Since affiliate is usually a 1 time commission on a purchase. How about ad revenue such as mediavine?
Whatever you're comfortable with. There's probably less risk with affiliate sites since you can utilize multiple affiliate programs on a variety of sites, but I'm not an expert on it.
 

biophase

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FBA sites around $30 to $50k, 2.5x purchase price vs. a single content site at $100k 2.5x purchase price.
What kind of FBA site are you going to get for $30-$50k? Look at the numbers, you used 2.5x, so a $30k site would be making $12k a year. That's a small small FBA business. An FBA business doing $1k a month after 2 years is going to get crushed. How can it maintain rankings?

You need to look at FBA sites that are asking at least $100k to be anything that is established.
 

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mojorisin

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Oct 6, 2019
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What kind of FBA site are you going to get for $30-$50k? Look at the numbers, you used 2.5x, so a $30k site would be making $12k a year. That's a small small FBA business. An FBA business doing $1k a month after 2 years is going to get crushed. How can it maintain rankings?

You need to look at FBA sites that are asking at least $100k to be anything that is established.
Biophase: thanks for chiming in. Part of my reason for buying this first site is to fund an R8 purchase similar to your Mclaren purchase (buy a biz vs. paying cash for luxury item) :) so you have inspired me.

I sent you a PM with the FBA site details, PnL etc for the primary site I'm looking at for your opinion.
 

roguehillbilly

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Killer, acquisition entrepreneurship doesn't seem like a bad angle. I'm interested in the same but it's a lot of work to vet and find businesses where everything checks out.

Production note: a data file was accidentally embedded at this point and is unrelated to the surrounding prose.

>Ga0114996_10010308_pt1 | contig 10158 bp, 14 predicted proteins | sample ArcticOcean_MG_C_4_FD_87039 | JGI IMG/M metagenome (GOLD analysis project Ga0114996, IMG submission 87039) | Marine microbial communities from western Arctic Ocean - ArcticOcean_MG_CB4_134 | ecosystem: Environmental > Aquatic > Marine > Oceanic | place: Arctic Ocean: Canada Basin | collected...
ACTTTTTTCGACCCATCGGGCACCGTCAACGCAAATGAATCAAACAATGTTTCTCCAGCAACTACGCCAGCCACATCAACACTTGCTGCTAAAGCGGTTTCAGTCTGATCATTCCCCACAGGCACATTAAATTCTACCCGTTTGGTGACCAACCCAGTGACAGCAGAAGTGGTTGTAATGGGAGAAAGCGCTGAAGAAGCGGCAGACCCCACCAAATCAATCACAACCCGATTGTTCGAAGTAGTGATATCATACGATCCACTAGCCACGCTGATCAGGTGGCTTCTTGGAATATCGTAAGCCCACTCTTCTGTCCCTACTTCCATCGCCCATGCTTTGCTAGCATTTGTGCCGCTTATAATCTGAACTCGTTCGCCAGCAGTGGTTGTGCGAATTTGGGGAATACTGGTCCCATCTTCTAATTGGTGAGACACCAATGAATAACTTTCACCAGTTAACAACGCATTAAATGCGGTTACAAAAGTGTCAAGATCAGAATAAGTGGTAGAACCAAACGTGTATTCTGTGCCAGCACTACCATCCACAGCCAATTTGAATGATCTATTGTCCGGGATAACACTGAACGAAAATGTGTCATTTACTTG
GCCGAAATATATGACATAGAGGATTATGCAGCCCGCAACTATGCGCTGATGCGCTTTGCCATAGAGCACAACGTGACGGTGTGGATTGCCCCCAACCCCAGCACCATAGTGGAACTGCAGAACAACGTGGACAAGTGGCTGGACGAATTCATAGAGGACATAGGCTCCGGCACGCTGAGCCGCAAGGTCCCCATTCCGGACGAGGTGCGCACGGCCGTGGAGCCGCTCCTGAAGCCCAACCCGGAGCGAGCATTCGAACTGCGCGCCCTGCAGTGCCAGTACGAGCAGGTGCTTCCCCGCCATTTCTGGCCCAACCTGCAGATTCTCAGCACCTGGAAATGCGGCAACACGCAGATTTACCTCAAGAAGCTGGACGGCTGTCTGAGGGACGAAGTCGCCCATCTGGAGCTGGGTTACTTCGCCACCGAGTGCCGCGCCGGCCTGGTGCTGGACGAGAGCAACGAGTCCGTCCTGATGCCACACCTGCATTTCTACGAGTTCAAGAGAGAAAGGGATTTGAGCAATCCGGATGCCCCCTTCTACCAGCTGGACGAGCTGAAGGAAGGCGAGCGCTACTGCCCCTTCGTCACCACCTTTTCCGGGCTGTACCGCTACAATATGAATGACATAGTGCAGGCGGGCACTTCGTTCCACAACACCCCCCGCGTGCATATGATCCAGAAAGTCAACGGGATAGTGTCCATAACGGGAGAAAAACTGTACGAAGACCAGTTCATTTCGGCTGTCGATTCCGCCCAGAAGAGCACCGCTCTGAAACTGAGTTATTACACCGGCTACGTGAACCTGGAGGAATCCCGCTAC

If you haven't already checked it out Ryan Kulp's Microacquisitions course is dead on for this strategy. He goes over acquiring small internet-based businesses and everything that goes along with it (due diligence, cash flow analyzation, etc )

Affiliate Link

Non-Affiliate Link
 
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mojorisin

Contributor
Oct 6, 2019
26
23
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@UnrealCreative: Thanks for the tip.

I have been following RichardG's portfolio strategy. This is the genesis of my thinking behind 3 sites. Buy the most solid sites I come across, invest time, build and grow. Downside: I will lack the focus on 3 vs. 1 single site. And I do have a full time job where RichardG does not :) so I need to be careful on my time commitment. This is the single, maybe a double.

I consumed all of the content on foreverjobless.com including multiple podcast's during a flight. Wow amazing stuff. I got the impression his view would be to go all in on a single business, start from scratch to "solve a problem". MUCH higher ceiling, this is the home run swing or strike out. However I can apply these principles to ANY business.

My core takeaway - regardless if I buy or acquire -

1. What problem am I solving
2. Why will someone pay me to solve that problem
3. How will I differentiate vs. the competition
4. How will I monetize

I know these 4 points will sound obvious to the experienced folks around here. However there is so much information out there this weekend of research provided some needed grounding for me.

At this point, I'm going to continue seeking to acquire a business but applying these principles. Do my best to focus on a legit business vs. a "me too" site that will get crushed with minimal competition.